Out & About
This article is from the archive of The New York Sun before the launch of its new website in 2022. The Sun has neither altered nor updated such articles but will seek to correct any errors, mis-categorizations or other problems introduced during transfer.
The nation of Israel calls to its supporters abroad — instead of beach barbeques or morning hikes, they check in with their friends and family who live there, keep their ears tuned to the news at work and at the gym. They worry and hope and pray. And they gather, in public and in private, to show their support for the Jewish state and its right to defend itself.
On Sunday in East Hampton at the Jewish Center in the Hamptons, a group of 18 Jewish women organized an “Art for Israel” family fund-raising event to benefit Magen David Adom. On Wednesday, the Birthright Israel program, which sends young people on trips to Israel with their peers, organized an event for more than 300 alumni at the Jewish Community Center in Manhattan. There was standing room only in the theater for remarks by the humanitarian and author Elie Wiesel and a journalist from Reuters who had reported in Israel, Ari Rabinovitch.
“Since Hezbollah kidnapped the solders, one word has been missing from all the discourse: peace,” Mr. Wiesel said to the crowd of newly minted college graduates, law and medical students, and young professionals.
“We believe in hope. So what are we to do?” Mr. Wiesel asked them. “We must be together. This is what we must do. Israel should never be left alone. Only when Israel is alone will the enemy triumph.”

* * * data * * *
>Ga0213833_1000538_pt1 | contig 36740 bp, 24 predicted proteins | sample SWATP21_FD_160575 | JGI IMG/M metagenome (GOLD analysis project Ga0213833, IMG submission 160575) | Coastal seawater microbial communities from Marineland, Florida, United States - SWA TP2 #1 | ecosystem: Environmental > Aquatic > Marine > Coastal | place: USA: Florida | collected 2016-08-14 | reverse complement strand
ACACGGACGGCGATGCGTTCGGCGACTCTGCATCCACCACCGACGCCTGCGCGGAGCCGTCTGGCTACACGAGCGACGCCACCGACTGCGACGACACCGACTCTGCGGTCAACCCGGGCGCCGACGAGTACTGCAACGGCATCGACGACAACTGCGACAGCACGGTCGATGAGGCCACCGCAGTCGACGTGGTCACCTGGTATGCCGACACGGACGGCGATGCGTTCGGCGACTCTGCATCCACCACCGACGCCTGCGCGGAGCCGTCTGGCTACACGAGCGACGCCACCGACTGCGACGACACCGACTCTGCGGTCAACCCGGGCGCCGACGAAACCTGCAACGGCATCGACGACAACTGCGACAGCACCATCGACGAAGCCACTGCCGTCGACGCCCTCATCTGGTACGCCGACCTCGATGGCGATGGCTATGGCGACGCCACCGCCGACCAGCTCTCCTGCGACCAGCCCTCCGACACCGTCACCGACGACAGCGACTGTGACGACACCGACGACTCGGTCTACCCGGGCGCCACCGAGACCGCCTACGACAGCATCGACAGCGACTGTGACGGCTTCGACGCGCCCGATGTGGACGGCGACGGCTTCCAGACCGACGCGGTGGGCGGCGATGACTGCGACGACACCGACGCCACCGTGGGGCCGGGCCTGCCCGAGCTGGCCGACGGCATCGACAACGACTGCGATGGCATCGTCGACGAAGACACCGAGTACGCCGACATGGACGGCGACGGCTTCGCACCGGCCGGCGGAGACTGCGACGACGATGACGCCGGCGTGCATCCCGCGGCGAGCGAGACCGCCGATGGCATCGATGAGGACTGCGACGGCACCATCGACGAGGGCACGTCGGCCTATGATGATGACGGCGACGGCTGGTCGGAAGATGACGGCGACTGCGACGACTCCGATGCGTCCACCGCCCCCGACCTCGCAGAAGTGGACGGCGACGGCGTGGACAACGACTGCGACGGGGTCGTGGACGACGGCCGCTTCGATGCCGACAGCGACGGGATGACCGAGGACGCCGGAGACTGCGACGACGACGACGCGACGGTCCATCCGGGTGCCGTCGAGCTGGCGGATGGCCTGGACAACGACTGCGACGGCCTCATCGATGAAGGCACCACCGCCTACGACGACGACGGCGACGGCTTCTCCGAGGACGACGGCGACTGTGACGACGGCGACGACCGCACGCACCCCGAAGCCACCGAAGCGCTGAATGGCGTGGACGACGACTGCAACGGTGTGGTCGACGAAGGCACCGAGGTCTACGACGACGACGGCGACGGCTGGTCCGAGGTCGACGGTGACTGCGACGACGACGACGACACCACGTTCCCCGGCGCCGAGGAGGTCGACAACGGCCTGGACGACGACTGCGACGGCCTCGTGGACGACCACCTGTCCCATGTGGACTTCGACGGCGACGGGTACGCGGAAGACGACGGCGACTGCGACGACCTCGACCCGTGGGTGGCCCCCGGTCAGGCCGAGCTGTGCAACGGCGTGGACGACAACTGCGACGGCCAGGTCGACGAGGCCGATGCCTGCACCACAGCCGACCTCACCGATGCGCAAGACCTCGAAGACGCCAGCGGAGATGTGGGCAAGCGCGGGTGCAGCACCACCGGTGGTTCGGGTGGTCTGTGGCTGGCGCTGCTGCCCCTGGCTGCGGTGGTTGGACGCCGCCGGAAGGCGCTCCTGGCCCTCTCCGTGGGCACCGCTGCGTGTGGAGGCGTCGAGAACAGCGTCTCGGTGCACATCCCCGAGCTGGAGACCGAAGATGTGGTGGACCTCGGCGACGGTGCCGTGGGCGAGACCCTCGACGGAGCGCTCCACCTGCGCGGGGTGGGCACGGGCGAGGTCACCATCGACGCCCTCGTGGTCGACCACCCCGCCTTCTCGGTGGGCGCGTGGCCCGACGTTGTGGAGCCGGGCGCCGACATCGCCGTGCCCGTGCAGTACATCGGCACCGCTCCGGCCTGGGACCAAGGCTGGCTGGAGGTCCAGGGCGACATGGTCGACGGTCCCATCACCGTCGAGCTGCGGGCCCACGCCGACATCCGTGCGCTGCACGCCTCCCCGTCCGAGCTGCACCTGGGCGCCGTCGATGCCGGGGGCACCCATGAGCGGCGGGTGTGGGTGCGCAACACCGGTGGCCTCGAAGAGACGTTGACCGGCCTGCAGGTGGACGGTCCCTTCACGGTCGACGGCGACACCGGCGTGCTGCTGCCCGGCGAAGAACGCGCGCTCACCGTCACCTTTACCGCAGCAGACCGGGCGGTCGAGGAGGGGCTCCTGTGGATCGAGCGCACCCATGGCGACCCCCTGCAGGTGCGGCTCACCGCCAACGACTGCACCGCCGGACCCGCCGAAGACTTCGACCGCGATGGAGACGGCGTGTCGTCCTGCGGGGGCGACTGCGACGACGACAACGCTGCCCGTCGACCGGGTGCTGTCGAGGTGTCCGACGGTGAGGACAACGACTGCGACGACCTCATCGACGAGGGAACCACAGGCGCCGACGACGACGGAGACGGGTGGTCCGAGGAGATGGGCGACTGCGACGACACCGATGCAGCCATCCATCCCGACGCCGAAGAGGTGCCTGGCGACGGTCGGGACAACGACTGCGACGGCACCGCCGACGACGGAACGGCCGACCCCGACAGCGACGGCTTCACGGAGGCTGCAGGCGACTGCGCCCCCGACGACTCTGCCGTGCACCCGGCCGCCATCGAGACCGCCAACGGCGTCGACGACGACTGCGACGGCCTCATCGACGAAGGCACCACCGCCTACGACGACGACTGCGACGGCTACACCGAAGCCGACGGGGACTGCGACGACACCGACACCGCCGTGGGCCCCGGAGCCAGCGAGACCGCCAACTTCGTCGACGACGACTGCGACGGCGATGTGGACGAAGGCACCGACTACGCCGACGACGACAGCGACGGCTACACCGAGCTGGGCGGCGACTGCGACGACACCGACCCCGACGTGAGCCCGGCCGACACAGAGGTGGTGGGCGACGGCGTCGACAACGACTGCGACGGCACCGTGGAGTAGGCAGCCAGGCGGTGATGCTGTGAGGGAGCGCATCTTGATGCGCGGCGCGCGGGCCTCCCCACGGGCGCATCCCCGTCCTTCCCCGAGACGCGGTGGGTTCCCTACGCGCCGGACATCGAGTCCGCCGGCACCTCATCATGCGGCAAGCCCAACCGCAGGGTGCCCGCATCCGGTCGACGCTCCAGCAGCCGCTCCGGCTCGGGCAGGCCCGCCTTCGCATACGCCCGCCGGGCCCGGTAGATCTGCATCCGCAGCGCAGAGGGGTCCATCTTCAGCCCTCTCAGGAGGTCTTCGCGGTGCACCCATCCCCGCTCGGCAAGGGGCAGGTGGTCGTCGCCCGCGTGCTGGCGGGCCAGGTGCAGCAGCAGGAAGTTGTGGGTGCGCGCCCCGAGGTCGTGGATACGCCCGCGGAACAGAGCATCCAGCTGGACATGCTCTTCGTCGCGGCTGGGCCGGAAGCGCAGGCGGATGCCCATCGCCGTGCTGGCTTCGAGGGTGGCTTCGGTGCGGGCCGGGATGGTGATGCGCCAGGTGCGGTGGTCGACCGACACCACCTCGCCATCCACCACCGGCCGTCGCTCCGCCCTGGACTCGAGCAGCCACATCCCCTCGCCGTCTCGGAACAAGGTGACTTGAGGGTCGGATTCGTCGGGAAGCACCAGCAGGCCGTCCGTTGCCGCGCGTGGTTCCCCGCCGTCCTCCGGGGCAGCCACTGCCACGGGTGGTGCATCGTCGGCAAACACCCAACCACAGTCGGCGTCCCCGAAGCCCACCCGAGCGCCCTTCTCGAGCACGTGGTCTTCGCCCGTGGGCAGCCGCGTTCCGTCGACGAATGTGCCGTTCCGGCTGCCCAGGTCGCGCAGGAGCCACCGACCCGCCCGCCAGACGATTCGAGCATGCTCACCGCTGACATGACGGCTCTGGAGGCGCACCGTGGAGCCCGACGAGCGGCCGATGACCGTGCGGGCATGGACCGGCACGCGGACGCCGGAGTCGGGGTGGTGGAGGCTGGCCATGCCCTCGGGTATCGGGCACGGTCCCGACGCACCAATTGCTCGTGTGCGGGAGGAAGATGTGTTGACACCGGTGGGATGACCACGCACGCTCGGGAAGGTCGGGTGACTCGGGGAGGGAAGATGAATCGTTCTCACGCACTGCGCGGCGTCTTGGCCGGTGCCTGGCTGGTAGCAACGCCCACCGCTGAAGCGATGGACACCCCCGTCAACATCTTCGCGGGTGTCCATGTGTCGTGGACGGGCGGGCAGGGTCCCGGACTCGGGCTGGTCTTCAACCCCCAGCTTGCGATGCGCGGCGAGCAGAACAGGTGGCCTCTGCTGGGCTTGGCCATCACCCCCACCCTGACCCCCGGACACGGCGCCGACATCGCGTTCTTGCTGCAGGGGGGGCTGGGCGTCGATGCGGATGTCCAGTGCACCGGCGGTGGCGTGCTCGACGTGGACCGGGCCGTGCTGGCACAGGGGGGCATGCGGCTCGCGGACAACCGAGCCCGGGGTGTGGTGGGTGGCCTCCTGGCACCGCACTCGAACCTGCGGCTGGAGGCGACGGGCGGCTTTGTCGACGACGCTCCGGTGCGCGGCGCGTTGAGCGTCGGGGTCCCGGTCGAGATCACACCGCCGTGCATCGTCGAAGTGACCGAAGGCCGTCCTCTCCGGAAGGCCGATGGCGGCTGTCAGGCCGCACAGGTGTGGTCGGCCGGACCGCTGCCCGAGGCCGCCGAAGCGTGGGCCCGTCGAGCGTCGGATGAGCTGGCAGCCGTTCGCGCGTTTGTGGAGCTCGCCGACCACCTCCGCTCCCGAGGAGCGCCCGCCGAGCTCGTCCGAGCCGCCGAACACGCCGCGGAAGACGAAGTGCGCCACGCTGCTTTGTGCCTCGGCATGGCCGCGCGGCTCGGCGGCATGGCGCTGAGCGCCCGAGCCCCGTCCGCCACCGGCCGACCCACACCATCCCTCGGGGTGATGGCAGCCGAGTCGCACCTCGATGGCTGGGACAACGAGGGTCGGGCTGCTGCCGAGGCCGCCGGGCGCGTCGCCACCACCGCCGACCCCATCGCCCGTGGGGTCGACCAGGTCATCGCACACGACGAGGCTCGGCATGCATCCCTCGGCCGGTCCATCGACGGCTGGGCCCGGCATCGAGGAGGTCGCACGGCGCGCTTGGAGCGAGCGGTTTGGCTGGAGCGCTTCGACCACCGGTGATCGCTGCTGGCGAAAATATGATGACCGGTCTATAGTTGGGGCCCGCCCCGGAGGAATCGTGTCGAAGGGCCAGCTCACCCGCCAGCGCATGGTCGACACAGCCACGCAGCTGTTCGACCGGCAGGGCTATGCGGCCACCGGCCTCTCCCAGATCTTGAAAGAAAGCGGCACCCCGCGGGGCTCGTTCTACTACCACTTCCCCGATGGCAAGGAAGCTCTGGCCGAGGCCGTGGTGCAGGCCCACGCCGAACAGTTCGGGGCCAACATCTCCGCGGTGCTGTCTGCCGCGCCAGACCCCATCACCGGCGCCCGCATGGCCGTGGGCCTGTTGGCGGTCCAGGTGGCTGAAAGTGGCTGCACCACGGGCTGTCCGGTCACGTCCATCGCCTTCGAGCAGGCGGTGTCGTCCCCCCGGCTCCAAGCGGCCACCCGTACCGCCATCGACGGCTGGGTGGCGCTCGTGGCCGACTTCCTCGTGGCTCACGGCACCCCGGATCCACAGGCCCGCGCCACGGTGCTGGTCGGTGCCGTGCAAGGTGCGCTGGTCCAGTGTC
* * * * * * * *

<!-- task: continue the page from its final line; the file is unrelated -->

People nodded. This is why they had come to the event: to affirm their commitment to Israel. Mr. Wiesel articulated it perfectly. “I don’t live in Israel, but I couldn’t live without it. And I don’t live in Jerusalem, but Jerusalem lives within me,” he said. One woman sketched his face while he spoke. On her pad were various renditions capturing expressions of despair and hope.
The journalist, Mr. Rabinovitch, told of his journey in recent weeks from the Checkpost intersection in Haifa to the Lebanese border. The descriptions of Checkpost brought back memories for members of the audience. “I remember Checkpost — this one restaurant, run by three brothers, had the best shwarma,” a law student, Larry Rosenthal, who went on a Birthright Israel trip in 2001, said at the reception following the talk.
Mr. Rabinovitch’s last anecdote was the most powerful: Half an hour after the ceasefire, he saw a 12-year-old boy riding his bicycle. He stopped the boy and asked, “What’s going on?” The boy, Johnny, told him this was the first time he’d ridden his bike in a month. “He said, ‘I feel safe now, but I’m not sure it’s going to last.'” After the presentations, the young crowd decompressed and reflected at the reception. Jonathan Wallach had gone on a Birthright trip for medical students. “We went to the medical training center for the army,” he said. “The mindset is totally different there. For us, we sustained one terrorist attack. For them it’s all the time,” he said.
Mr. Wallach was talking with Violetta Pinkhasov, who works at Con Edison and attends Fordham’s business school. She felt inspired by Mr. Wiesel’s words. “We are the messengers. I personally feel if there’s no Israel, there are no Jews,” she said. Supporting Israel is a passion and a calling for Ellie Burrows, who graduated from Northwestern University in June. “I’m a bit of a lunatic about Israel. I’m definitely making aliyah eventually. Right now I’m thinking about helping out with the rebuilding,” Ms. Burrows said.
Jackie Rosenthal and Jason Demby, a couple who met at another Birthright alumni event, said they like the events because they get to meet people who share their strong commitment to Israel. “This organization is different. These are people who are proactive and passionate,” Ms. Rosenthal said.
The gathering in itself was a way of showing support and expressing hope. “It’s all about Jewish unity,” a law student who is enrolling at University of Tel Aviv in the fall, Jessica Rosenraich, said. “We are coming together at a time of strife. And the fact that we can do so and celebrate life together is really in the Jewish spirit.”